The most exciting part of research for me was and is solving a problem. It is like a scavenger hunt: you follow traces, read instructions and do trials, which surprisingly involves a lot of creativity.

With the focus on personalised models for a phenomenon related to migraine, I got the opportunity to learn a lot of different strategies from numerical methods to solve differential equations, to curvature approximations and data processing. I worked with neurologists, physicians and medical doctors and learned a lot about interdisciplinary communication. The most exciting part of research for me was and is solving a problem. It is like a scavenger hunt: you follow traces, read instructions and do trials, which surprisingly involves a lot of creativity. Of course it is not all fun, running the simulation for the umpteenth time and writing papers is never going to be my favourite part.

Right when I started to write my PhD thesis, I fell sick and was all of a sudden experiencing personalised medicine from the patient’s point of view. It totally swept me off my feet because I had to pause my PhD for a while and could not stick to the schedule that I had planned. During this time I got a lot of insights in the diversity of medical treatments and was surprised by the differentiated treatment strategies. However, I also saw the potential for data-based fine tuning in the treatment strategies. After this forced break I focused even more than ever on the things that I really wanted: finish the PhD, see the world and find a job in mathematics with an impact.

The first of these points I tackled as quickly as possible. Even though I enjoyed research I could feel a weight lifting from my shoulders when I finally defended my thesis. The second point, traveling for a year after the PhD had always been a fixed idea in my head but talking to friends and family brought up a lot of doubts: would this look bad in my CV? Would this have a negative impact on my career? Would traveling alone be dangerous? However, after very encouraging conversations with professors and friends who had already travelled alone for a longer time, I just took the leap. I bought the plane tickets and went backpacking from Peru to Patagonia in the very south of Chile and through New Zealand by myself. In the beginning before leaving it was scary but in the end it was one of the best decisions in my life, and I learned so much about different cultures, traditions, people and communication that no book or course could have ever taught me.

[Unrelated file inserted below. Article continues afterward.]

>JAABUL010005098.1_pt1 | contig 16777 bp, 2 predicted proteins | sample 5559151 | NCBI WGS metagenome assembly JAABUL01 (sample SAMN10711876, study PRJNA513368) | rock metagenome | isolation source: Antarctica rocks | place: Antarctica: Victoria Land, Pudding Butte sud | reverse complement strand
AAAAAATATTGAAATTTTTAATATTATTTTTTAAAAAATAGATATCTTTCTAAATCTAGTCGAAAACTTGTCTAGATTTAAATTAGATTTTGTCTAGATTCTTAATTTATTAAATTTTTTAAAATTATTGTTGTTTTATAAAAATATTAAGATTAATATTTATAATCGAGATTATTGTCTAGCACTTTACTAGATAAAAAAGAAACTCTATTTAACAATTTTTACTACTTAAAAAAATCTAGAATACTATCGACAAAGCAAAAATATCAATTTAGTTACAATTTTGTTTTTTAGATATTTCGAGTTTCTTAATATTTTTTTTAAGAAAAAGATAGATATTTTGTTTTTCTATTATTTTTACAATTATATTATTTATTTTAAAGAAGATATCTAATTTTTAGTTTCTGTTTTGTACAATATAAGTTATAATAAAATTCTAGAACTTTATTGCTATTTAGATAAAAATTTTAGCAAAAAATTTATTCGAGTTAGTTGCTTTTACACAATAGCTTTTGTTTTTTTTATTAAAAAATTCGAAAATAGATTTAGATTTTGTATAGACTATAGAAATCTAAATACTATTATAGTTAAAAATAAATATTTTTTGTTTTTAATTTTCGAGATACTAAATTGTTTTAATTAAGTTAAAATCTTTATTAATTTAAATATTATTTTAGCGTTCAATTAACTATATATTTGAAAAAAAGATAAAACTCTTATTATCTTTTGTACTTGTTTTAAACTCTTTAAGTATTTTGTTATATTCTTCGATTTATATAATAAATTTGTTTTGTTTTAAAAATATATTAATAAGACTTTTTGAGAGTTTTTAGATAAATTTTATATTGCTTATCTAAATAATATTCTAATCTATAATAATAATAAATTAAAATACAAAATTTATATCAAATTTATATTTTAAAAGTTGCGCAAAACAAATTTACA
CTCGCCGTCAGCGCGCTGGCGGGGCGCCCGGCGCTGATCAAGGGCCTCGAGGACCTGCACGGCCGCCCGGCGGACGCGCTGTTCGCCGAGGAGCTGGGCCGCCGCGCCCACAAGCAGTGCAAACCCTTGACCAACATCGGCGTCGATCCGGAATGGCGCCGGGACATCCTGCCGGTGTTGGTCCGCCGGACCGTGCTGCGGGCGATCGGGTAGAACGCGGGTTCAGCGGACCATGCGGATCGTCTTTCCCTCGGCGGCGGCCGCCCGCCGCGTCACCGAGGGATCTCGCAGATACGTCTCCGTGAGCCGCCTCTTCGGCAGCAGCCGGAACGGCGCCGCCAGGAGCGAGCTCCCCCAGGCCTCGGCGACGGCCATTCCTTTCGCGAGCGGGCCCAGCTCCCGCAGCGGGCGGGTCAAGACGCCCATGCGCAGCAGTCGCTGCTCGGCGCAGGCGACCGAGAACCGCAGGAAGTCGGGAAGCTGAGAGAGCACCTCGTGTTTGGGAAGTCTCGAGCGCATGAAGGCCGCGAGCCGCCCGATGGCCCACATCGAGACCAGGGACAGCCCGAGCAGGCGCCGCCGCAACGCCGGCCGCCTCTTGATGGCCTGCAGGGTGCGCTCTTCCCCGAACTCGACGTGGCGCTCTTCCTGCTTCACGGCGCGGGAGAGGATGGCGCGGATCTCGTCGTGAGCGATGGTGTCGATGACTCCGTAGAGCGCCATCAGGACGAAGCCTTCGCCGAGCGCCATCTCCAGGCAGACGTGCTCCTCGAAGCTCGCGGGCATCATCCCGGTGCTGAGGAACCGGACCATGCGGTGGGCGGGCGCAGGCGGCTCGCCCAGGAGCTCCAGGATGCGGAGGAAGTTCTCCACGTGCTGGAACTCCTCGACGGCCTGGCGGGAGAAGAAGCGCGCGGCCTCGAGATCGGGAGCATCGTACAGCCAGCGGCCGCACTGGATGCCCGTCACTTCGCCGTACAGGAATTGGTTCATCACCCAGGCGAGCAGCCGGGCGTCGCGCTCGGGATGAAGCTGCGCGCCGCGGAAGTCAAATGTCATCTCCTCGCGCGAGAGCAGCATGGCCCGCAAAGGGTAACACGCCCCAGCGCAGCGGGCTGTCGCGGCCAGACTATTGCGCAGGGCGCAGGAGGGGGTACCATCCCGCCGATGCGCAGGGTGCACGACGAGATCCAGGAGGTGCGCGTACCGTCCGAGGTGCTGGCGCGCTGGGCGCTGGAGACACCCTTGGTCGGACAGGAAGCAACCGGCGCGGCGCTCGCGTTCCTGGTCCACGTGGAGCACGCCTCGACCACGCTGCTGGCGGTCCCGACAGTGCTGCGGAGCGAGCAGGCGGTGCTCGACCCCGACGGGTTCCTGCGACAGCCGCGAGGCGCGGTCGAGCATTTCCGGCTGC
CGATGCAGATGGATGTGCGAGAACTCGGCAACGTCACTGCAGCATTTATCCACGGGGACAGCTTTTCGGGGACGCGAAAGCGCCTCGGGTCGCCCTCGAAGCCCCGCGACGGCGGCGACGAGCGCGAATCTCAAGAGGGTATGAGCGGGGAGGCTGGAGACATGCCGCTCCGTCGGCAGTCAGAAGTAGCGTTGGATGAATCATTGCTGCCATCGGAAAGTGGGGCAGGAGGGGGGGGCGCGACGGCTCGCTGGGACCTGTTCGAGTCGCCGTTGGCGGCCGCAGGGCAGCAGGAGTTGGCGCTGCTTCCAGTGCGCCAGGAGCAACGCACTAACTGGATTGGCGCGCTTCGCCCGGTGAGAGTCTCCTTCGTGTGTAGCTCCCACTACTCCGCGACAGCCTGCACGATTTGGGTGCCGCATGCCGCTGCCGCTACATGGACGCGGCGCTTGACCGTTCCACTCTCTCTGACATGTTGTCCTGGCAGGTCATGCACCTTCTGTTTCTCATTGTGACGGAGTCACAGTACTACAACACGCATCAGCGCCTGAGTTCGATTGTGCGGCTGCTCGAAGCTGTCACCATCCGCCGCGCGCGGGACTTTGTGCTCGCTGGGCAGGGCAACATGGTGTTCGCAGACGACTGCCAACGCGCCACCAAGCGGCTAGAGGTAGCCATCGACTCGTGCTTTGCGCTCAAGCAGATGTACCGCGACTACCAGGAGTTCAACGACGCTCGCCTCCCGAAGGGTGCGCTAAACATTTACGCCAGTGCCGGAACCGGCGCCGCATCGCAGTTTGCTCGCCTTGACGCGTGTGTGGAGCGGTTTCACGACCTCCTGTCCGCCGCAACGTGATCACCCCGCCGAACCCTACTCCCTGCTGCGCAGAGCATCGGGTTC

After hiking the Patagonian highlands, starting as an applied mathematician in a pharmaceutical company is now my next big adventure.

The question if I want to continue research after obtaining my PhD already haunted me during my PhD studies, but when I got back from my big trip I finally knew the answer. I wanted to use my maths skills to help people in the medical sector. Consequently, I solely searched for maths jobs in pharmaceutics where I have just started as an applied mathematician. Changing from the university to a company opens up a totally new universe which I am still exploring but I am very curious and excited to better understand. So after hiking the Patagonian highlands this is now my next big adventure.

During my studies and my big trip I was very lucky to meet encouraging role models, supportive fellow students and inspiring like-minded people that helped me find my way – thank you all.

Posted by HMS in Stories